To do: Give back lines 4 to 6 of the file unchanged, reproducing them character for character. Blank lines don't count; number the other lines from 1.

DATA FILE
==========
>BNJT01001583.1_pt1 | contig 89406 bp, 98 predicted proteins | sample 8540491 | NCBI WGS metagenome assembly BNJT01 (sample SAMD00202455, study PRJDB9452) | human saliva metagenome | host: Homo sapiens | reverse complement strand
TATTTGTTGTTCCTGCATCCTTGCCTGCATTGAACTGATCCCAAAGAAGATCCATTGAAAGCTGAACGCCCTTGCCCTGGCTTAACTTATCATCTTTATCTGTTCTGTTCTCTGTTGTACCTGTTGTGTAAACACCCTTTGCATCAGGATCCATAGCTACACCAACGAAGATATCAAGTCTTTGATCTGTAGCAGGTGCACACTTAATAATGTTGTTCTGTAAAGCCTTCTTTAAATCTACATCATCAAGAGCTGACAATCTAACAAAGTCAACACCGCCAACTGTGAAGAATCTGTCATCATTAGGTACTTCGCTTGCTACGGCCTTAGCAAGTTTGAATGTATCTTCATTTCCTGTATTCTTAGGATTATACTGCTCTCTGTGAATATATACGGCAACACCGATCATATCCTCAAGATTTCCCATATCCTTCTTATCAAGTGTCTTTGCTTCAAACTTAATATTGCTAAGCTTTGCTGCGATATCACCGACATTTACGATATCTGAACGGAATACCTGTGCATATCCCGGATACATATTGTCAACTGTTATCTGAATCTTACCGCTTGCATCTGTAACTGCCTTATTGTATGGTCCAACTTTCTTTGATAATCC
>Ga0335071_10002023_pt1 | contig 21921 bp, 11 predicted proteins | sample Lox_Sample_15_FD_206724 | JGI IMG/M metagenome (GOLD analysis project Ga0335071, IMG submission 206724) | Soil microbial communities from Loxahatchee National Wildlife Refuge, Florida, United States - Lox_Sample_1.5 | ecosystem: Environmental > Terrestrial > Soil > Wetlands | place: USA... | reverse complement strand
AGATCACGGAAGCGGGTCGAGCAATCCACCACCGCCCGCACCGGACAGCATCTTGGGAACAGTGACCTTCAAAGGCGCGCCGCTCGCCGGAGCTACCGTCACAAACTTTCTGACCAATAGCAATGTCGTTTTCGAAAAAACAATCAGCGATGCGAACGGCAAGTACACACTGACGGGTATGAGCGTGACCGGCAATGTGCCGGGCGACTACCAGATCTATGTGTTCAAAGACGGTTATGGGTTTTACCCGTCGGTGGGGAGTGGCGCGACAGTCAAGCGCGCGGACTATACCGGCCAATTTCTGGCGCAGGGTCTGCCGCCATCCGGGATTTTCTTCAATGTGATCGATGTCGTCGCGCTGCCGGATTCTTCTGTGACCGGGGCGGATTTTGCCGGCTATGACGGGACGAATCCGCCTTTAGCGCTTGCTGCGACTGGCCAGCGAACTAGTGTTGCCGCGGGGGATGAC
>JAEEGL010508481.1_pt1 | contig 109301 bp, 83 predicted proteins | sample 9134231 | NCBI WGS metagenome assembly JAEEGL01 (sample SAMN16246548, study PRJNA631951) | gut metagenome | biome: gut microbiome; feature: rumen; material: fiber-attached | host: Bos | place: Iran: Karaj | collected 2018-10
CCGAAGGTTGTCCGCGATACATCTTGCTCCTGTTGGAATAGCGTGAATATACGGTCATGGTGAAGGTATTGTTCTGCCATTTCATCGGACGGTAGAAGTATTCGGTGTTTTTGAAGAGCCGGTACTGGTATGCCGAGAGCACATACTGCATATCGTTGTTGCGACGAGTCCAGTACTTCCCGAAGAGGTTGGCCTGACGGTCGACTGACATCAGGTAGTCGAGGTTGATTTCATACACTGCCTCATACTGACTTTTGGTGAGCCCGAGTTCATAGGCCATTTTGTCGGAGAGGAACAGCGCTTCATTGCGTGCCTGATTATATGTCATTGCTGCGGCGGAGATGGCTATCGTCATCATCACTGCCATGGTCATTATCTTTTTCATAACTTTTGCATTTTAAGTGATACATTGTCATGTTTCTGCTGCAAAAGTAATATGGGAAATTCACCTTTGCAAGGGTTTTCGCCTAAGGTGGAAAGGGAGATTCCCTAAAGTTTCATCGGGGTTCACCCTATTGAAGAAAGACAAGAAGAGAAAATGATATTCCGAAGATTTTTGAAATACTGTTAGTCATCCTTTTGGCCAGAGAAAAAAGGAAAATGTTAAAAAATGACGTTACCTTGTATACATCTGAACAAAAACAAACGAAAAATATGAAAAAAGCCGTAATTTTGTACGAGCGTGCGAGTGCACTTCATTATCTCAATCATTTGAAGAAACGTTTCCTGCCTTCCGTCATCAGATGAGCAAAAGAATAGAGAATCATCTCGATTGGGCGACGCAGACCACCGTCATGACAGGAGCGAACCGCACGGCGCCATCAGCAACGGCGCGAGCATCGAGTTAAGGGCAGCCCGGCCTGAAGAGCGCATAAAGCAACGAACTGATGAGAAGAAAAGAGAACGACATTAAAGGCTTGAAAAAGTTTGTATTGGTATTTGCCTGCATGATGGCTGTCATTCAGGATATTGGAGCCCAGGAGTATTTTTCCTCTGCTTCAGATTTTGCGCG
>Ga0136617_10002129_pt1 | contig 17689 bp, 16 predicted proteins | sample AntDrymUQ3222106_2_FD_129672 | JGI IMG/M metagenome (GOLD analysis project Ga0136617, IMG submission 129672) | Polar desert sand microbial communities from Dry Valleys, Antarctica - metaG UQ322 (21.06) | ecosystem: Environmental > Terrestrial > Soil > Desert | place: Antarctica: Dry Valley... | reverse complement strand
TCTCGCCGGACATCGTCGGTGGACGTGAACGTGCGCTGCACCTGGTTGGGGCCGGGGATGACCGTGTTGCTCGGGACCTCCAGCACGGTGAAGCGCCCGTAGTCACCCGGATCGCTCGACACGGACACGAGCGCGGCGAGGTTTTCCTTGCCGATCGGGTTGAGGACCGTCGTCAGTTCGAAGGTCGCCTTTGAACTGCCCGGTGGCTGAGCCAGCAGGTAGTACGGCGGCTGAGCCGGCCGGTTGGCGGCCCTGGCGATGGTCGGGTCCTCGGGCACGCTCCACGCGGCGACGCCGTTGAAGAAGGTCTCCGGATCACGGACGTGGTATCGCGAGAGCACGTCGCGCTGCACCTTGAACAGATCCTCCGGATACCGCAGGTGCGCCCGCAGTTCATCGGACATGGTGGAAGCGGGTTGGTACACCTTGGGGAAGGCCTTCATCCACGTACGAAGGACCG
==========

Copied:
AGATCACGGAAGCGGGTCGAGCAATCCACCACCGCCCGCACCGGACAGCATCTTGGGAACAGTGACCTTCAAAGGCGCGCCGCTCGCCGGAGCTACCGTCACAAACTTTCTGACCAATAGCAATGTCGTTTTCGAAAAAACAATCAGCGATGCGAACGGCAAGTACACACTGACGGGTATGAGCGTGACCGGCAATGTGCCGGGCGACTACCAGATCTATGTGTTCAAAGACGGTTATGGGTTTTACCCGTCGGTGGGGAGTGGCGCGACAGTCAAGCGCGCGGACTATACCGGCCAATTTCTGGCGCAGGGTCTGCCGCCATCCGGGATTTTCTTCAATGTGATCGATGTCGTCGCGCTGCCGGATTCTTCTGTGACCGGGGCGGATTTTGCCGGCTATGACGGGACGAATCCGCCTTTAGCGCTTGCTGCGACTGGCCAGCGAACTAGTGTTGCCGCGGGGGATGAC
>JAEEGL010508481.1_pt1 | contig 109301 bp, 83 predicted proteins | sample 9134231 | NCBI WGS metagenome assembly JAEEGL01 (sample SAMN16246548, study PRJNA631951) | gut metagenome | biome: gut microbiome; feature: rumen; material: fiber-attached | host: Bos | place: Iran: Karaj | collected 2018-10
CCGAAGGTTGTCCGCGATACATCTTGCTCCTGTTGGAATAGCGTGAATATACGGTCATGGTGAAGGTATTGTTCTGCCATTTCATCGGACGGTAGAAGTATTCGGTGTTTTTGAAGAGCCGGTACTGGTATGCCGAGAGCACATACTGCATATCGTTGTTGCGACGAGTCCAGTACTTCCCGAAGAGGTTGGCCTGACGGTCGACTGACATCAGGTAGTCGAGGTTGATTTCATACACTGCCTCATACTGACTTTTGGTGAGCCCGAGTTCATAGGCCATTTTGTCGGAGAGGAACAGCGCTTCATTGCGTGCCTGATTATATGTCATTGCTGCGGCGGAGATGGCTATCGTCATCATCACTGCCATGGTCATTATCTTTTTCATAACTTTTGCATTTTAAGTGATACATTGTCATGTTTCTGCTGCAAAAGTAATATGGGAAATTCACCTTTGCAAGGGTTTTCGCCTAAGGTGGAAAGGGAGATTCCCTAAAGTTTCATCGGGGTTCACCCTATTGAAGAAAGACAAGAAGAGAAAATGATATTCCGAAGATTTTTGAAATACTGTTAGTCATCCTTTTGGCCAGAGAAAAAAGGAAAATGTTAAAAAATGACGTTACCTTGTATACATCTGAACAAAAACAAACGAAAAATATGAAAAAAGCCGTAATTTTGTACGAGCGTGCGAGTGCACTTCATTATCTCAATCATTTGAAGAAACGTTTCCTGCCTTCCGTCATCAGATGAGCAAAAGAATAGAGAATCATCTCGATTGGGCGACGCAGACCACCGTCATGACAGGAGCGAACCGCACGGCGCCATCAGCAACGGCGCGAGCATCGAGTTAAGGGCAGCCCGGCCTGAAGAGCGCATAAAGCAACGAACTGATGAGAAGAAAAGAGAACGACATTAAAGGCTTGAAAAAGTTTGTATTGGTATTTGCCTGCATGATGGCTGTCATTCAGGATATTGGAGCCCAGGAGTATTTTTCCTCTGCTTCAGATTTTGCGCG